US Catholics have favorable view of Pope Francis, according to national survey  

CNA Staff   By CNA Staff

Pope Francis holds his weekly general audience in the Courtyard of St. Damaso on June 9, 2021. / Daniel Ibanez/CNA

Washington D.C., Jun 25, 2021 / 14:30 pm (CNA).

According to a recent online survey released by the Pew Research Center on June 25, Pope Francis’ popularity remains “fairly stable” among both American Catholics and Americans in general.

More than six-in-ten U.S adults, 63%, have a “very” or “mostly” favorable opinion of Pope Francis, according to the survey conducted in March using the center’s online American Trends Panel.

Among U.S. Catholics overall, 82% say they have a favorable opinion of the pope.

Claire Gecewicz, who focuses on religion research at Pew Research Center and who authored the report, explained that “views of Pope Francis have remained fairly stable among Catholic subgroups, too.”

“For example, Catholics who identify as Democrats or who lean toward that party continue to have a more positive opinion of Francis than their Republican counterparts, a partisan pattern that has held since 2018,” she said.

“In the latest survey, 90% of Catholic Democrats expressed a favorable opinion of the pope, compared with 73% of Catholic Republicans and GOP leaners,” she said.

The survey also found little difference in opinions of Pope Francis among Catholics who attend Mass regularly, and those who attend less often. Among weekly Mass-goers, 84% said they have a very or mostly favorable opinion of Pope Francis, compared to 82% of Catholics who answered similarly and who attend Mass less often, or not at all.

Pope Francis’ overall popularity in the United States has rebounded since 2018, Pew said, when new revelations had surfaced regarding the sex abuse crisis in the U.S. Church and questions were raised regarding Pope Francis’ handling of allegations against former cardinal Theodore McCarrick.

The survey showed that over a 13-month period from February 2020 to March 2021, a higher percentage of overall respondents gave favorable ratings to Pope Francis than in January 2020. Fewer people declined to answer the question on favorability. Pew said that the disparity in figures could be related to the survey being conducted by phone in January 2020, while the survey over the 13-month period in 2020 and 2021 was conducted online.

“Online and phone surveys sometimes produce disparate results, a polling phenomenon called a mode effect,” Pew noted, adding that “online polls tend to result in fewer respondents declining to answer the question if there are fewer opportunities to express ‘no opinion.’”


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9 Comments

  1. Accuracy in measures is not always consistent with reality due to variables. In the instance of Pope Francis’ popularity among Catholics at 83%, you can bet the farm that the number of actual practicing Catholics among those claiming to be Catholic in America is 17% [portend of Benedict’s remnant Church]. “In the latest survey, 90% of Catholic Democrats expressed a favorable opinion of the pope, compared with 73% of Catholic Republicans and GOP leaners” (Claire Gecewicz for Pew). That Republicans favor the Pontiff’s views that high [73%] spells great difficulty for the Church to recover what it once was, even stretching back as recent as the seventies. If Gecewicz’s figures are reasonably accurate the large statistic in favor of Francis is consistent with a belief that attending Mass [the vacant or sparsely attended churches worldwide is a strong indicator] receiving the sacraments, following an Apostolic moral code is irrelevant to salvation [one can have far more fun and still be saved at crunch time]. Again, if the figures are more or less correct, what is the message, if not the popularity of Francis’ doctrine of mercy that surpasses divine justice contemporaneously, that is, in respect to how we live our lives? The tragedy of those beguiled to follow this view is the stark reality of final judgment, that belongs to God, not Francis.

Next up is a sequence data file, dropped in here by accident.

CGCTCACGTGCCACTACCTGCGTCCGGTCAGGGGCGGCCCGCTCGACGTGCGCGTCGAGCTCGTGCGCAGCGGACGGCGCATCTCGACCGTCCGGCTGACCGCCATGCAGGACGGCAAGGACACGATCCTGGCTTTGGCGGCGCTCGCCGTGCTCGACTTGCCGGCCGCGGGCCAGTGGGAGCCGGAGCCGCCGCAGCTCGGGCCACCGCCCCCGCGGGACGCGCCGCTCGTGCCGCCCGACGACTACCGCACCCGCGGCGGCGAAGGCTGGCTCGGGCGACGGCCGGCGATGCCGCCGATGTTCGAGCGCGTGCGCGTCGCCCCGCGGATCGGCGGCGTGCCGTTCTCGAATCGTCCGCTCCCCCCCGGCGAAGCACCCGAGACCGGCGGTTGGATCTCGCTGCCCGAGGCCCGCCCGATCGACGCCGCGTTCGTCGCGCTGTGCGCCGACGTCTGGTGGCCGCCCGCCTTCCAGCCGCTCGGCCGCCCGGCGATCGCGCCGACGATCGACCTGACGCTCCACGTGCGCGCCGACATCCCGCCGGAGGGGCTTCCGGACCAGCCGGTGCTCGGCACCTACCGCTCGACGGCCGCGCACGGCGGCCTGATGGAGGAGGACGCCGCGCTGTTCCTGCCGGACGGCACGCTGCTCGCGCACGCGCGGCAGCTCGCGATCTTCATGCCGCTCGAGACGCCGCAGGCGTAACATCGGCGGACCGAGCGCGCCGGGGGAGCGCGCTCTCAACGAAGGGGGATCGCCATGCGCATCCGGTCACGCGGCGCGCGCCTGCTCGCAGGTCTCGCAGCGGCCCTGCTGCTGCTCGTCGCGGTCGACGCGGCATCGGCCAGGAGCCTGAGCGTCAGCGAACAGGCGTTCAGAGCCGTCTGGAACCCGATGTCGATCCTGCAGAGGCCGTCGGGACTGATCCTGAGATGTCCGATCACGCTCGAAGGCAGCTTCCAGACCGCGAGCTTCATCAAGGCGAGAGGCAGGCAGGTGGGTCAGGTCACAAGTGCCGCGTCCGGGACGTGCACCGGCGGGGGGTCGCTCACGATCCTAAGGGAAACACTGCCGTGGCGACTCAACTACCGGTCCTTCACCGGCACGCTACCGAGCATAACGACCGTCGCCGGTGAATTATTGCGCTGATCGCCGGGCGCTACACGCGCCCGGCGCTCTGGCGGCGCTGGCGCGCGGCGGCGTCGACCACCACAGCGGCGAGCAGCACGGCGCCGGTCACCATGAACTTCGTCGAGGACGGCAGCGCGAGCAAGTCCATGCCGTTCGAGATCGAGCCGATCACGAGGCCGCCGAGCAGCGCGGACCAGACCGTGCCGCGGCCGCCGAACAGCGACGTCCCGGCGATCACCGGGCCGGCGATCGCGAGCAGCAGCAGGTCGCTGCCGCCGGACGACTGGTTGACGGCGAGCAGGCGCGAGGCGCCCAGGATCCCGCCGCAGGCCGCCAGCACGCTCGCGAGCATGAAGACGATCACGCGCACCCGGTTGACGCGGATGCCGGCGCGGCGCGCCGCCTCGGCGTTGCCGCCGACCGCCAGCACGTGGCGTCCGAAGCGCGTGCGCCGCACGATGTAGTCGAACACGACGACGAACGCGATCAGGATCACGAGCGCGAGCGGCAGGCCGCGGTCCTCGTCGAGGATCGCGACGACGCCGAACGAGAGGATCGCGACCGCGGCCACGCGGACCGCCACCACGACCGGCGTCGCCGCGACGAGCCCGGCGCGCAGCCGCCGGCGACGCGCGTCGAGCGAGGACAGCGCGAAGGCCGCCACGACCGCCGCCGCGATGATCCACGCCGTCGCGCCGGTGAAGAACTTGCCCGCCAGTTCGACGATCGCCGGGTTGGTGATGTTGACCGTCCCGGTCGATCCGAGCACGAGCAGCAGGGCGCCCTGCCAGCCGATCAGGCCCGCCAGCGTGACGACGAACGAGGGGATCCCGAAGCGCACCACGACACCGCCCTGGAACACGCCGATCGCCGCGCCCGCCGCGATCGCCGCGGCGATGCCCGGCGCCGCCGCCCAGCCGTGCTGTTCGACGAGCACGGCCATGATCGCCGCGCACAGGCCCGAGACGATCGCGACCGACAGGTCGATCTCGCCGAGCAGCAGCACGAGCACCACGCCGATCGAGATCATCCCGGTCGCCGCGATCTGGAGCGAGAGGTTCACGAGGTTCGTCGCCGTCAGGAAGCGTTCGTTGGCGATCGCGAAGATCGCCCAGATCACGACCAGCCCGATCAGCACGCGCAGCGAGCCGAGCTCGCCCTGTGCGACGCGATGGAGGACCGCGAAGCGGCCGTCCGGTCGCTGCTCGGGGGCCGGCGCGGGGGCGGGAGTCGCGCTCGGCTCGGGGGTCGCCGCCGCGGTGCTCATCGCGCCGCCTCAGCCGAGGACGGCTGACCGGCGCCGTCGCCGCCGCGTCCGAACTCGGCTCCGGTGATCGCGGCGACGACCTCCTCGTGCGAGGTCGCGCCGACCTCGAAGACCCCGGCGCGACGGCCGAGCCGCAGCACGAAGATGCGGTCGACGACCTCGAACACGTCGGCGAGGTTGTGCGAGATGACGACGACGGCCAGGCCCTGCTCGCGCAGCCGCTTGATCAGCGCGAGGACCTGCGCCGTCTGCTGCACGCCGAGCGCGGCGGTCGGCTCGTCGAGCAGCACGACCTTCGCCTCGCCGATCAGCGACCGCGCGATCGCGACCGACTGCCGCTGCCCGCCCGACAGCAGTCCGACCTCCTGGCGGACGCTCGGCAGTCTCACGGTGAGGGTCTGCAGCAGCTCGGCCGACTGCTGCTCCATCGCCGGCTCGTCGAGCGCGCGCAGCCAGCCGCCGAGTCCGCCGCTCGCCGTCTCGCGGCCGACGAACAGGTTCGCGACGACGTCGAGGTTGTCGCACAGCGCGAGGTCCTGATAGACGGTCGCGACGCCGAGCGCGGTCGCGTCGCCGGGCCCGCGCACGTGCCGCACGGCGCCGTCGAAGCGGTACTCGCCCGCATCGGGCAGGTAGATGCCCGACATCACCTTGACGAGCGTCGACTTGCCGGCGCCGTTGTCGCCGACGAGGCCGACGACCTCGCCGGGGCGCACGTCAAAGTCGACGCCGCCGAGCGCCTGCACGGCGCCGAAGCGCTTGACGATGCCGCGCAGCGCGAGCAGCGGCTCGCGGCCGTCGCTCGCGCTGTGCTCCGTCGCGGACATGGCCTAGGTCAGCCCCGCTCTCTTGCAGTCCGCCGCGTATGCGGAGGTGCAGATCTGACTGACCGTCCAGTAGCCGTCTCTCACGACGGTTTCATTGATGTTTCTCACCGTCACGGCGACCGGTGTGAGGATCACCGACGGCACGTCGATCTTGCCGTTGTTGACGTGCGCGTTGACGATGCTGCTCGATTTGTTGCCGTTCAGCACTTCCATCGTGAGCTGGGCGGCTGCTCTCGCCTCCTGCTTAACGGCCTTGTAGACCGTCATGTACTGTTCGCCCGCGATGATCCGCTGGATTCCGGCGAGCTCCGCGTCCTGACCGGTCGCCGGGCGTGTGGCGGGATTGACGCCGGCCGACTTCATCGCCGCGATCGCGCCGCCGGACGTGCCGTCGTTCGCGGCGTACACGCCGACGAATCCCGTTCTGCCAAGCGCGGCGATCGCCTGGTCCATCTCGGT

2. Instead of “opinions,” has the overloaded public reverted back mostly to impressions? Lest we forget everything, governance by “pollsters” came into use in the mid-twentieth century precisely because the term sounded so much like hucksters.

  3. Define “Catholic” before I even consider this survey. In my mind, a Catholic is someone who through baptism believes ALL that the Church holds to believe. When I say “ALL” I mean all.

  4. I’m willing to bet that the more likely a Catholic is to practice their faith, attend Mass regularly and the more likely to actually believe what the Church teaches (and apply it to their everyday lives), the lower their opinion of Pope Bergoglio.

  5. To me the mercy of Pope Francis takes after that of the Parable of the Dishonest Manager, who wrote off the debts(sins) of others(world) to ingratiate himself. This could explain the polls.

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